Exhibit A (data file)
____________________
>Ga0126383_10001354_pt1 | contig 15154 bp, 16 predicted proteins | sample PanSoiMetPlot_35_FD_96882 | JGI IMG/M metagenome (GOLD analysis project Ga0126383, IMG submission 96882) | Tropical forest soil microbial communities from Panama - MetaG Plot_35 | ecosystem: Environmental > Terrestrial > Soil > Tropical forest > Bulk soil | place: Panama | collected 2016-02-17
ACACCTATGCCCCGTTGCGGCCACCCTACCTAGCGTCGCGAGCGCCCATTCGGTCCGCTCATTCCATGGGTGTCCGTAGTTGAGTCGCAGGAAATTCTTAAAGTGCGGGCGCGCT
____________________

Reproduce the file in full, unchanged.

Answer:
>Ga0126383_10001354_pt1 | contig 15154 bp, 16 predicted proteins | sample PanSoiMetPlot_35_FD_96882 | JGI IMG/M metagenome (GOLD analysis project Ga0126383, IMG submission 96882) | Tropical forest soil microbial communities from Panama - MetaG Plot_35 | ecosystem: Environmental > Terrestrial > Soil > Tropical forest > Bulk soil | place: Panama | collected 2016-02-17
ACACCTATGCCCCGTTGCGGCCACCCTACCTAGCGTCGCGAGCGCCCATTCGGTCCGCTCATTCCATGGGTGTCCGTAGTTGAGTCGCAGGAAATTCTTAAAGTGCGGGCGCGCT